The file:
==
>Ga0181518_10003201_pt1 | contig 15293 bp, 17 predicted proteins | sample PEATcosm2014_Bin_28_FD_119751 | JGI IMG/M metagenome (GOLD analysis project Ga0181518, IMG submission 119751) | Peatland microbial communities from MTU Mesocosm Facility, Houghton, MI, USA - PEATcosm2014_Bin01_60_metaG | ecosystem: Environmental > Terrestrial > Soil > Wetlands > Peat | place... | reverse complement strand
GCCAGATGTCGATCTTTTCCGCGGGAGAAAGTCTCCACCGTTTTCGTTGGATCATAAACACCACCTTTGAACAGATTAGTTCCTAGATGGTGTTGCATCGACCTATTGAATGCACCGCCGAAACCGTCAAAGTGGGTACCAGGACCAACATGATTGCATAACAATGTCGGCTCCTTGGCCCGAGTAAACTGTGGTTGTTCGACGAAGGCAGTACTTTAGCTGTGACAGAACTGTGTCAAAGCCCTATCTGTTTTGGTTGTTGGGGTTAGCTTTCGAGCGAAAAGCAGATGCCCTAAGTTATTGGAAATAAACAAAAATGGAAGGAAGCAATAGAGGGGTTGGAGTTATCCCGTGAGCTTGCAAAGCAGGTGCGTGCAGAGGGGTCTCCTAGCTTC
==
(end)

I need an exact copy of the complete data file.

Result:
>Ga0181518_10003201_pt1 | contig 15293 bp, 17 predicted proteins | sample PEATcosm2014_Bin_28_FD_119751 | JGI IMG/M metagenome (GOLD analysis project Ga0181518, IMG submission 119751) | Peatland microbial communities from MTU Mesocosm Facility, Houghton, MI, USA - PEATcosm2014_Bin01_60_metaG | ecosystem: Environmental > Terrestrial > Soil > Wetlands > Peat | place... | reverse complement strand
GCCAGATGTCGATCTTTTCCGCGGGAGAAAGTCTCCACCGTTTTCGTTGGATCATAAACACCACCTTTGAACAGATTAGTTCCTAGATGGTGTTGCATCGACCTATTGAATGCACCGCCGAAACCGTCAAAGTGGGTACCAGGACCAACATGATTGCATAACAATGTCGGCTCCTTGGCCCGAGTAAACTGTGGTTGTTCGACGAAGGCAGTACTTTAGCTGTGACAGAACTGTGTCAAAGCCCTATCTGTTTTGGTTGTTGGGGTTAGCTTTCGAGCGAAAAGCAGATGCCCTAAGTTATTGGAAATAAACAAAAATGGAAGGAAGCAATAGAGGGGTTGGAGTTATCCCGTGAGCTTGCAAAGCAGGTGCGTGCAGAGGGGTCTCCTAGCTTC